Find your wipers

See Clearly. Drive confidently. How to Check your Wiper Blades
and Signs of Wear.

Keeping your windshield clear is a necessity for everyday visibility, but the quality of your wiper blades is even more important in inclement weather. Old or damaged blades may not be up to the task of keeping your line of sight clear during a heavy spring downpour. When it comes to choosing new blades, give careful attention to performance.

How to check your wiper blades

Place a towel under the wiper arm for safety and then gently lift the wiper arm up.

Use a clean towel and wipe the edge of the blade.

Look for any tears or rubber damage.

Next, remove the towels and use a spray bottle or wiper fluid and run your wiper blades a few cycles

Click for installation help and advice

Wiper blades and driving safety

What to look for when inspecting wiper blades

  • Broken or Bent frame – detachment of primary levers or blade claws from metal frame arms at rivet points.
  • Metal Corrosion – especially at rivet points and claws.
  • Visible cracks, tears, and missing pieces in the rubber element’s edge.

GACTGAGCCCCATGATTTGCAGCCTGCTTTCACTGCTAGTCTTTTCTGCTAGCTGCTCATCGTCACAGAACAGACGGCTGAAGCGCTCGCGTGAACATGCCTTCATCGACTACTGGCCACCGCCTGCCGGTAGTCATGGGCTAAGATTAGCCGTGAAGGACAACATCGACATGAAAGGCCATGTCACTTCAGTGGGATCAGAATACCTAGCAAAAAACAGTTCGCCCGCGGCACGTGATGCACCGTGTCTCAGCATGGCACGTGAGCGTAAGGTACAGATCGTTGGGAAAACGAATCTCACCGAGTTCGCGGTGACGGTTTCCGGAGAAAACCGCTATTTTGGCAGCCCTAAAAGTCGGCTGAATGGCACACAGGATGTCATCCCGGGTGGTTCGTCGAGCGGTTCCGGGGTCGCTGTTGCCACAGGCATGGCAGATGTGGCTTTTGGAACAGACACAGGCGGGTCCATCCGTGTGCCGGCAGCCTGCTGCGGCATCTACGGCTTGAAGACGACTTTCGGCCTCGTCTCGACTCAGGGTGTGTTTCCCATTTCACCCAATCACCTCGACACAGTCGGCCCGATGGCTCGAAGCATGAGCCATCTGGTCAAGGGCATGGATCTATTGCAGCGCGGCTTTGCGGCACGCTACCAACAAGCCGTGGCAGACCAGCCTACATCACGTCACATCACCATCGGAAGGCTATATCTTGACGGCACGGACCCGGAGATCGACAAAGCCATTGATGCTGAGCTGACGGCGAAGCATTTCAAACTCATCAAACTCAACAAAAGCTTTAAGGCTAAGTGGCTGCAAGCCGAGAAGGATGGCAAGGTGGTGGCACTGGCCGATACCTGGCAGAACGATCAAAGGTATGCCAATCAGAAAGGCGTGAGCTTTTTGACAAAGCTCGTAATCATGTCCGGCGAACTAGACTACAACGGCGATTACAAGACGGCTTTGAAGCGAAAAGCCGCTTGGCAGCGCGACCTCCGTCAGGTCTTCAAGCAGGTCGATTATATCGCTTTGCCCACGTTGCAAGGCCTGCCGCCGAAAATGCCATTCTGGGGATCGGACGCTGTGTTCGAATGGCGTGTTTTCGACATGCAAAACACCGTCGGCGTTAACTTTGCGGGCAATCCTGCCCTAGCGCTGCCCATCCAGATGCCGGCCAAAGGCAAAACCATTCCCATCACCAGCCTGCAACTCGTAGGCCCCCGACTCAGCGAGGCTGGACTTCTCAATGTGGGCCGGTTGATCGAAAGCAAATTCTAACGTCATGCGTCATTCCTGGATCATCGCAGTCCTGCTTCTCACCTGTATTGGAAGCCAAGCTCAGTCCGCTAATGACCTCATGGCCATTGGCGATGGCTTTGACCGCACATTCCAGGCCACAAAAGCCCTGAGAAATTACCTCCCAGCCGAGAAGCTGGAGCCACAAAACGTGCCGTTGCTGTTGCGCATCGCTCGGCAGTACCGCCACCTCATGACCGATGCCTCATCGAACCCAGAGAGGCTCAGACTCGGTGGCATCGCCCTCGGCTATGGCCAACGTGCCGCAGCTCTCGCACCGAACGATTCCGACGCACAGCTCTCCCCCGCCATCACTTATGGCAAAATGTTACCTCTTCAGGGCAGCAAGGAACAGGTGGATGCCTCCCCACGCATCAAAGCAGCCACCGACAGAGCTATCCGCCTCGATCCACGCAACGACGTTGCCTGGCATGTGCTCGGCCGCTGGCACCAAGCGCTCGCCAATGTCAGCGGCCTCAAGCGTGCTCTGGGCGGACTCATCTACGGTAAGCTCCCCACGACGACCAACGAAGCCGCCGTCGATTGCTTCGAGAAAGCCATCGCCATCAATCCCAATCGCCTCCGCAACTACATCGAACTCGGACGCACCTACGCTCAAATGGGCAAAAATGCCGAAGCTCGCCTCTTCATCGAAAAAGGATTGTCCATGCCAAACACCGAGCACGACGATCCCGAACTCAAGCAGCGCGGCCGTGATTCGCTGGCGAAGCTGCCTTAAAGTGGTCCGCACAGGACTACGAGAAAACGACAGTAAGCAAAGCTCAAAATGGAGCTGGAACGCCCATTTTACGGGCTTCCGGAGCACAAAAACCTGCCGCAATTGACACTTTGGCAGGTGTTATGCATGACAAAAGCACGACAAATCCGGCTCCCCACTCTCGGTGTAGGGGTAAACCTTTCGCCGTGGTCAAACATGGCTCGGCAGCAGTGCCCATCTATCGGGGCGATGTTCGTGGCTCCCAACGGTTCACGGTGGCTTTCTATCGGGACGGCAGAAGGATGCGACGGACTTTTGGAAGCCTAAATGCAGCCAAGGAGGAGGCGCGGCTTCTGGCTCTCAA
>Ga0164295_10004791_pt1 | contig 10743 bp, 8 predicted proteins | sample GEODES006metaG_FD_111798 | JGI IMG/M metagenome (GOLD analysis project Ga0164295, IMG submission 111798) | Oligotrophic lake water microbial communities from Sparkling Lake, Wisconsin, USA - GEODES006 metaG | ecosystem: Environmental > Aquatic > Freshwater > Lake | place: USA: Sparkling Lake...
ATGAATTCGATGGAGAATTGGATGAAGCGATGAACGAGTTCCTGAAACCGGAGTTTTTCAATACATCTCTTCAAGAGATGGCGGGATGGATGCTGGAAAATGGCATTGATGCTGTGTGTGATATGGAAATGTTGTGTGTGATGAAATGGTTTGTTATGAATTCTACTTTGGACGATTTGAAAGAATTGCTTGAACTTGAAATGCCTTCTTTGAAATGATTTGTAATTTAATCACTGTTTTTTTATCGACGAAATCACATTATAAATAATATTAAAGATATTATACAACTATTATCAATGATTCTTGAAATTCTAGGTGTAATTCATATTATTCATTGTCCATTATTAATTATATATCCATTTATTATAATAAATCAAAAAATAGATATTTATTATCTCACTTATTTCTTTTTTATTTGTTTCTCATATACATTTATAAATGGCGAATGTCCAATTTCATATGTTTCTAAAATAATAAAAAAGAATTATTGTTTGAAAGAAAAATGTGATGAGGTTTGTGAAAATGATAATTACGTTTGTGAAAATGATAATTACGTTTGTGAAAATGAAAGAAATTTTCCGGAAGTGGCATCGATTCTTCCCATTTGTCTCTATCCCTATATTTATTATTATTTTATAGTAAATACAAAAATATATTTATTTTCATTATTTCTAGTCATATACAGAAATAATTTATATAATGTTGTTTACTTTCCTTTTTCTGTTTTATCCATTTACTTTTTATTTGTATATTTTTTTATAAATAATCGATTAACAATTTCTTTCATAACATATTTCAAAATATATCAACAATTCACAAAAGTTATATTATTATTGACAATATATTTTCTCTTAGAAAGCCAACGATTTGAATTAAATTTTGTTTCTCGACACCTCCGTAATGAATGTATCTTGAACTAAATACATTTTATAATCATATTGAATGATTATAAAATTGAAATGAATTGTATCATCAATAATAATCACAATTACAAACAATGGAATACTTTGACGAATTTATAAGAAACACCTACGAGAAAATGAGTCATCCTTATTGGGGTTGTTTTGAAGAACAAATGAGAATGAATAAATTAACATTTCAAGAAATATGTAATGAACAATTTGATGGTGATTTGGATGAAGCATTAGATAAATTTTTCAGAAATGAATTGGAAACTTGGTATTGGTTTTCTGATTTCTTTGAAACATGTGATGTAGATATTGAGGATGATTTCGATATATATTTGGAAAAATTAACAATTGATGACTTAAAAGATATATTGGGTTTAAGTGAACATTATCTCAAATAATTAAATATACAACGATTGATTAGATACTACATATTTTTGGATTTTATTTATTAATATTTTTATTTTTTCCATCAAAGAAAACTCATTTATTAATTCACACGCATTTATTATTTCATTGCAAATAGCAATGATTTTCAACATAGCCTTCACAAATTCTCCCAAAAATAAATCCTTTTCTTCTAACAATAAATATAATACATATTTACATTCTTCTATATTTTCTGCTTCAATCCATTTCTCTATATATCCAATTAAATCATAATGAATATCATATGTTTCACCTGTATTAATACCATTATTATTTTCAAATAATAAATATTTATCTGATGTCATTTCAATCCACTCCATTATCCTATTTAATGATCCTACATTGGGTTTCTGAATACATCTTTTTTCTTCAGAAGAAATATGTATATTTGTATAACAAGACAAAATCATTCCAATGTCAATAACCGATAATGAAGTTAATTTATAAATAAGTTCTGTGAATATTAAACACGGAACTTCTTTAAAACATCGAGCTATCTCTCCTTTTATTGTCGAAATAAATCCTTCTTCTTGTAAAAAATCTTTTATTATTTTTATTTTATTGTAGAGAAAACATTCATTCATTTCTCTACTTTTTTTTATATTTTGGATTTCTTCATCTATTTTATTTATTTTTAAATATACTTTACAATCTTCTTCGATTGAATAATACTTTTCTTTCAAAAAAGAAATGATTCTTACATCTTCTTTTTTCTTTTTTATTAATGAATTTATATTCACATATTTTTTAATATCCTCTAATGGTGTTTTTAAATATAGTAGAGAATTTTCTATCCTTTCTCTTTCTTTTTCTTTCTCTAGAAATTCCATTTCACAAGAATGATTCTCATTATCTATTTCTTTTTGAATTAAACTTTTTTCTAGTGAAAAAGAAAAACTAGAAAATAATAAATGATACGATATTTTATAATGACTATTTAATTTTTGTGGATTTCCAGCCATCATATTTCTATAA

• Flex rubber element back and forth to see if it is still flexible. Aged elements will have difficulty conforming to the curve of your windshield and create streaks.
  • Check element wiping edge for rounded edges which can prevent the wiper blade from making strong contact with the windshield and reduces wipe quality.
  • Tug to ensure the wiper blade has been securely installed on the wiper arm.
  • Check that rubber element is secure in the wiper frame.
  • Look and remove debris from trees or road that is collected near the wiper cowl.
Find your wipers

Change your wiper blades if you
experience any of these 4 major
signs of wiper blade wear

Streaking

Streaking

Rubber that has hardened or cracked, due to
exposure to the elements or debris, leaving
bands of water.

Smearing

Smearing

A rubber edge that has rounded or split, due
to age or physical damage, will smear water.
This smearing causes unwired/or cloudy areas.

Chattering

Chattering

Rubber that has developed a permanent set
or curve, usually due to exposure to
extremes in temperature, causing the blade
to skip or vibrate.

Sqeaking

Sqeaking

Rubber that has become old, worn or inferior
does not move quietly across the glass.

Find your wipers

WHEN TO REPLACE YOUR WIPER BLADES RATE YOUR BLADES BELOW, SAFER DRIVING
DEPENDS ON IT!

WHEN TO REPLACE YOUR WIPER BLADES

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reference when shopping in store.

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